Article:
We have long been waiting for a version of this story, where someone hacks together the technology to use Generative AI to work the full stack of the dating apps on their behalf, ultimately finding their One True Love.

Or at least, we would, if it turned out he is Not Making This Up.

Fun question: Given he is also this guy, does that make him more or less credible?

Alas, something being Too Good to Check does not actually mean one gets to not check it, in my case via a Manifold Market. The market started trading around 50%, but has settled down at 15% after several people made strong detailed arguments that the full story did not add up, at minimum he was doing some recreations afterwards.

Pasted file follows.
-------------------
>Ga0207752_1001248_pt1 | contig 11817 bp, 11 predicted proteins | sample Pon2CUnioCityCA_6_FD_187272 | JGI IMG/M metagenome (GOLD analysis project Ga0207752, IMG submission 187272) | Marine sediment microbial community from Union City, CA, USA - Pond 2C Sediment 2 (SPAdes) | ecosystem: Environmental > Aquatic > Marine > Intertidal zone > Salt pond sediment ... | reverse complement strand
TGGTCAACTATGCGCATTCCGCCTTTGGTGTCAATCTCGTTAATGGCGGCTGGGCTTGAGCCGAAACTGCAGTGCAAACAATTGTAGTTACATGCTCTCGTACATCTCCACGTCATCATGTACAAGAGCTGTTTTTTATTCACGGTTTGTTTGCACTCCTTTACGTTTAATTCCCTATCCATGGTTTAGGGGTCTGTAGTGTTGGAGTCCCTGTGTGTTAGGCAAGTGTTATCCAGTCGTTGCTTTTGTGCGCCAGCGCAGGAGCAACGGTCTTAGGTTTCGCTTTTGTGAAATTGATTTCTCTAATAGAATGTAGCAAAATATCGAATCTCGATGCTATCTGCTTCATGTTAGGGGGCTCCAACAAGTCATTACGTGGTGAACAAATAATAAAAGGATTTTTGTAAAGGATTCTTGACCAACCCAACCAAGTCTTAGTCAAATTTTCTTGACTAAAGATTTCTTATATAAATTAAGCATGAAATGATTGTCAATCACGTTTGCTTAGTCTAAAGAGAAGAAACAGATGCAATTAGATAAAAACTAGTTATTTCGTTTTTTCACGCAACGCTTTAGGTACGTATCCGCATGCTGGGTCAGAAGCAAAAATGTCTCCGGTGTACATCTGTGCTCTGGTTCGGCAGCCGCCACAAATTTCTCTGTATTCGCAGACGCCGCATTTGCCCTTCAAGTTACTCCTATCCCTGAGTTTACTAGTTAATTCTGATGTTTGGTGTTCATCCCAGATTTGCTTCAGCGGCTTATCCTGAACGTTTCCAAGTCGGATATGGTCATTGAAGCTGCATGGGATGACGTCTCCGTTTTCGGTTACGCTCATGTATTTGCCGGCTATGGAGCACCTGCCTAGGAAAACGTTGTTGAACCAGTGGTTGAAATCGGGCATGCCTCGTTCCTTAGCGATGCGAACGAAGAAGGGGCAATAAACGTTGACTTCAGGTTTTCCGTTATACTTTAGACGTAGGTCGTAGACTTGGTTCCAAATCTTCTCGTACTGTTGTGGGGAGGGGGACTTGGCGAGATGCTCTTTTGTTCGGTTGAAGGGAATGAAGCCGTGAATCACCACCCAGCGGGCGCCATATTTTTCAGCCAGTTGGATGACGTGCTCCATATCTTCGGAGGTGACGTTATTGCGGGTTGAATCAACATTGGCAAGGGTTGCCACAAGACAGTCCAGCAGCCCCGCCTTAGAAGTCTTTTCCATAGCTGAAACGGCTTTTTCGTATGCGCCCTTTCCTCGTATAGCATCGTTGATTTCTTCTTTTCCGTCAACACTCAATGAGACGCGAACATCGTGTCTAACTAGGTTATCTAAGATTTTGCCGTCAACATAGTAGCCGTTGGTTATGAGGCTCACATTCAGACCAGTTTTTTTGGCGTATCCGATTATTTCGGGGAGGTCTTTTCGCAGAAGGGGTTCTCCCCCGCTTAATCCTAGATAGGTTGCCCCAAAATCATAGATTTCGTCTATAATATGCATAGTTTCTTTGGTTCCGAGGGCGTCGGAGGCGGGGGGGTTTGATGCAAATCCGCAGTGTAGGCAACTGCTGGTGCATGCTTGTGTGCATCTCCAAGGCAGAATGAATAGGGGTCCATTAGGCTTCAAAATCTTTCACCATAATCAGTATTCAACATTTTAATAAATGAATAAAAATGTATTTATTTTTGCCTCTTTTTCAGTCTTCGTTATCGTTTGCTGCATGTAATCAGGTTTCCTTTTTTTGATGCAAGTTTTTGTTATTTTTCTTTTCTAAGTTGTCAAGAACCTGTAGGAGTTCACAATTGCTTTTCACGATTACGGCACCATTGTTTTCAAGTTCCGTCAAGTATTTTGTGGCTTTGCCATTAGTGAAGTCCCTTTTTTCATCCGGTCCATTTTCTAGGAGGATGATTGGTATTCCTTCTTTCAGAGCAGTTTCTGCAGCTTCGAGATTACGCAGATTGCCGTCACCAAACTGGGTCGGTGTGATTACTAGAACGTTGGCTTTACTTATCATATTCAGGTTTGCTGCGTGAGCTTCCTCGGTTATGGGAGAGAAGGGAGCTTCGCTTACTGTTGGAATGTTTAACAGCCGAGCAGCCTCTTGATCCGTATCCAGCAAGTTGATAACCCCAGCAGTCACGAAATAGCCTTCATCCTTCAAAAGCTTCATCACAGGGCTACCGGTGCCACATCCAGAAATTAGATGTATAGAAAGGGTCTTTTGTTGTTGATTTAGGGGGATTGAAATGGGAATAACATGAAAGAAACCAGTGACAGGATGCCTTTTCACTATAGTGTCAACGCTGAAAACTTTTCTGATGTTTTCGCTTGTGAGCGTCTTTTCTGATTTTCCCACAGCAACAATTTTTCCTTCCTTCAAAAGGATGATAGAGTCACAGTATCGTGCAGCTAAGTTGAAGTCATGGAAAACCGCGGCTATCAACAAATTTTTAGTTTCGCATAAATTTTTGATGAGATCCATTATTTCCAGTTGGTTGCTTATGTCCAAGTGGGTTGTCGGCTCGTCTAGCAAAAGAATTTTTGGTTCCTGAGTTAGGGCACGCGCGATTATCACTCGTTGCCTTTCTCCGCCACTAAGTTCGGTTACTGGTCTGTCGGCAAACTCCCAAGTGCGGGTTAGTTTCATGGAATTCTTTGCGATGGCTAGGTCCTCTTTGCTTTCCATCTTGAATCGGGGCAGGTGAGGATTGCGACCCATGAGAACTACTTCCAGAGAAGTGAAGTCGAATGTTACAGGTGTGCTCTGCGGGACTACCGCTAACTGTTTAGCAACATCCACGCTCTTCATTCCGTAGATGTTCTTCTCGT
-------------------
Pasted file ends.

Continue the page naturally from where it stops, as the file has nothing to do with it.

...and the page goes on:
Which is...

The WWII generation is negligible in 2024. The actual effect is partly the inverted demographic pyramid (older population means more women than men even under normal circumstances), and partly that even young Russian men die horrifically often:

At 2005 mortality rates, for example, only 7% of UK men but 37% of Russian men would die before the age of 55 years

And for that, a major culprit is alcohol (leading to accidents and violence, but also literally drinking oneself to death).

Among the men who don't self-destruct, I imagine a large fraction have already b... (read more)

Especially targeting working-memory, long-term memory, and conceptual understanding.

This thread is exclusively for things like highly-risky self-gene-therapy, or getting a brain-computer interface surgically implanted. No "get more sleep" or "try melatonin" here.